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Congressional candidate Jason Church touts outsider status

Congressional candidate Jason Church touts outsider status


Jason Church has never held public office, and he says that’s a positive as he runs in Wisconsin’s Seventh Congressional District.

Church is seeking the Republican nomination in the special election to replace Republican Sean Duffy of Wausau, who resigned last September. Church’s primary opponent is state Sen. Tom Tiffany of Hazelhurst, who has served in the state Legislature since 2010.

Church said a political outsider should fill the seat.

“I don’t want to make a career of public service,” said Church, who pledged to serve no more than eight years. “There needs to be a new generation from outside of politics. The founders never intended for this to be a full-time job.”

Church, 30, is a native of Menomonie and graduated with a degree in political science from the University of Wisconsin-La Crosse, where he was an ROTC cadet and played fullback for four seasons on the football team.

After graduation, he was commissioned as a second lieutenant in the U.S. Army. In August 2012, he sustained injuries in an IED blast and had both his legs amputated below the knee. He was discharged with the rank of captain in 2014. He most recently worked as an outreach staffer for U.S. Sen. Ron Johnson.

Church described himself as a supporter of president Donald Trump. He said the president is making “tough decisions” on immigration reform, including construction of a barrier along the U.S.-Mexico border.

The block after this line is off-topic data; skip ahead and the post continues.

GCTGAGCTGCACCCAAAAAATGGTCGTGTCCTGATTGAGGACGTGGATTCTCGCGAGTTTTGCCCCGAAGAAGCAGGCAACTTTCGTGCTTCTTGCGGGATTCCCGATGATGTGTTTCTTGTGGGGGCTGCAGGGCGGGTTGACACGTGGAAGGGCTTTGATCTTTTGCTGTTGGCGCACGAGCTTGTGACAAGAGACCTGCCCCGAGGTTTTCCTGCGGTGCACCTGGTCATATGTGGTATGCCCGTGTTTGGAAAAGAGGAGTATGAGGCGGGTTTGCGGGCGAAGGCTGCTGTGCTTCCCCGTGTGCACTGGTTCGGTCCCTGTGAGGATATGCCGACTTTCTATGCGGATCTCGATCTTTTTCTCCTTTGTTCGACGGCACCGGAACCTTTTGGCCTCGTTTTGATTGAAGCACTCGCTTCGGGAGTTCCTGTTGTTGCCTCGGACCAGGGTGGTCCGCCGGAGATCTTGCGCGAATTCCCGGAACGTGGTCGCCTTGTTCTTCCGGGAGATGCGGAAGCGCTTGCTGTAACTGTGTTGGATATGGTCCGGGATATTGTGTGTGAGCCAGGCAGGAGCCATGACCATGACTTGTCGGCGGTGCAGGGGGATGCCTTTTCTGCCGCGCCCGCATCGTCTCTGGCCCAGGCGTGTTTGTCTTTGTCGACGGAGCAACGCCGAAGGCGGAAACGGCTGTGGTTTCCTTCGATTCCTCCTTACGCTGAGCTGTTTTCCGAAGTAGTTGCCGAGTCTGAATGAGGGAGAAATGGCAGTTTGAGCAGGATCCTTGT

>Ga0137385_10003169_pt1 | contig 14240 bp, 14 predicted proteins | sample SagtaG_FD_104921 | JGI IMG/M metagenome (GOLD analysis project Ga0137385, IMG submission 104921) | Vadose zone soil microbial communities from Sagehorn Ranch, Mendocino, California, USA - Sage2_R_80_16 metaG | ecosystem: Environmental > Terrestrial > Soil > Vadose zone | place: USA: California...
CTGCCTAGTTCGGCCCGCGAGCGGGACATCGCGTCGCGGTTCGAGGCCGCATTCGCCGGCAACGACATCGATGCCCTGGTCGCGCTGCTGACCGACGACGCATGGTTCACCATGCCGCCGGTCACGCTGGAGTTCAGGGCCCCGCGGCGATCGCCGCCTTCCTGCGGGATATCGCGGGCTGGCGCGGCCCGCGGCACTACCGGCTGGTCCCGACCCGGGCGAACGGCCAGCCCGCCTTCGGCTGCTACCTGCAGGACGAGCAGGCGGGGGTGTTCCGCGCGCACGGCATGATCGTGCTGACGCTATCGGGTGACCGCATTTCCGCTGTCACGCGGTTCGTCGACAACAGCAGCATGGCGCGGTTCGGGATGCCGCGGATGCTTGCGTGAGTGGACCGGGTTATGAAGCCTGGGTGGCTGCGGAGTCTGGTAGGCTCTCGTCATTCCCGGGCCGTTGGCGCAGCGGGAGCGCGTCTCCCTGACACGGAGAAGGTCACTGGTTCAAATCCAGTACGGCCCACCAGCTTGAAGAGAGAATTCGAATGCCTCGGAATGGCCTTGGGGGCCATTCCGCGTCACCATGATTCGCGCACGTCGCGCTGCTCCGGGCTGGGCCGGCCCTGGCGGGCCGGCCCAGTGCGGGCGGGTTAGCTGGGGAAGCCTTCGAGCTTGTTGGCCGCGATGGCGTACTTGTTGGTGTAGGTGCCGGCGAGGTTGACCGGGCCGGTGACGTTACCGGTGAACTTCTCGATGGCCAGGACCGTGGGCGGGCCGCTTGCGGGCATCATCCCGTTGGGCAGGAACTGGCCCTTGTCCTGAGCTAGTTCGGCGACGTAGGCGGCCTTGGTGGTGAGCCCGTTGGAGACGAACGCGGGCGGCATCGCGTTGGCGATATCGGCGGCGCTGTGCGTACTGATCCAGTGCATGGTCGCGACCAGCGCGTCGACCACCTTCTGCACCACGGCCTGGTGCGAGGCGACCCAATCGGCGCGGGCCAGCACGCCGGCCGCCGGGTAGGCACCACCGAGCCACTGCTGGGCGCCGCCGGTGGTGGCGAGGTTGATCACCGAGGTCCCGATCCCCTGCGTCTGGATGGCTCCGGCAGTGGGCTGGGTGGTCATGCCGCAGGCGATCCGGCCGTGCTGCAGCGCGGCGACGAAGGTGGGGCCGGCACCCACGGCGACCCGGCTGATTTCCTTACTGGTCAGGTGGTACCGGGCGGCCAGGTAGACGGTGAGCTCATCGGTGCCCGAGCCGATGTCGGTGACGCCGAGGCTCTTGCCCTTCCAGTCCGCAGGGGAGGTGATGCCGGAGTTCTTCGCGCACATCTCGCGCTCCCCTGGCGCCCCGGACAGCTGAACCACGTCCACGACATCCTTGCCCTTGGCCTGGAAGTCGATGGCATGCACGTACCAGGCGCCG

“There is a need for a wall, and we need to build it,” he said.

He also said immigration procedures need to change.

“Immigration and naturalization are flawed, and they incentivize a lot of the illegal immigration that’s occurring,” Church said.

He said streamlining immigration procedures would also make the process better for legal immigrants.

Church criticized the federal deficit and said “we’re basically taxing our unborn grandchildren at this point.” He said reforms will eventually need to be made to the biggest programs, including Social Security, Medicare and Medicaid. He said the latter two programs lack accountability and incentives to control costs.

“We don’t want to have anybody lose care under Medicare or Medicaid,” Church said. “We need to create systems that increase the efficiency of those systems.”

He said any changes to Social Security should look toward the long term.

“The people who paid into that, that’s their money,” Church said. “We need to make sure that system is solvent, and I think we need to look at things for younger generations that are living longer and change some of these rules that were made decades ago.”

He criticized House Democrats under the leadership of Nancy Pelosi. He said the USMCA trade agreement between the U.S., Canada and Mexico, which was supported by farm groups and recently signed by Trump, could have been passed a year earlier had Pelosi decided to move the legislation. He also criticized the Green New Deal. He said the proposal to address climate change would impose economic hardship on rural areas.

Church is running in a district that backed Trump by 21 percentage points in the 2016 election. He said part of Trump’s appeal is that he isn’t “politically correct. People are tired of politicians lying to them.”

Church said his personal style differs from Trump’s.

“He certainly talks like a New Yorker, and I’m from northern Wisconsin,” Church said. “I think the way he approaches things is different from the way I would approach them ... I think at the end of the day, whether you like him or not, the president is direct.”

Church acknowledged that people in his age group are the least likely to support the president. He said a robust economy can make young people change their minds.

“We have to show the things President Trump has done to invigorate the economy,” he said.

The primary election is Feb. 18. The general election is May 12.

The Seventh Congressional District includes the towns of LaGrange, Lincoln, Scott and Byron and villages of Wyeville and Warrens in Monroe County and the towns of Knapp, Bear Bluff and City Point in Jackson County.

Tomah Journal editor Steve Rundio can be reached at


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Tomah Journal editor

Steve Rundio is editor of the Tomah Journal. Contact him at 608-374-7785.

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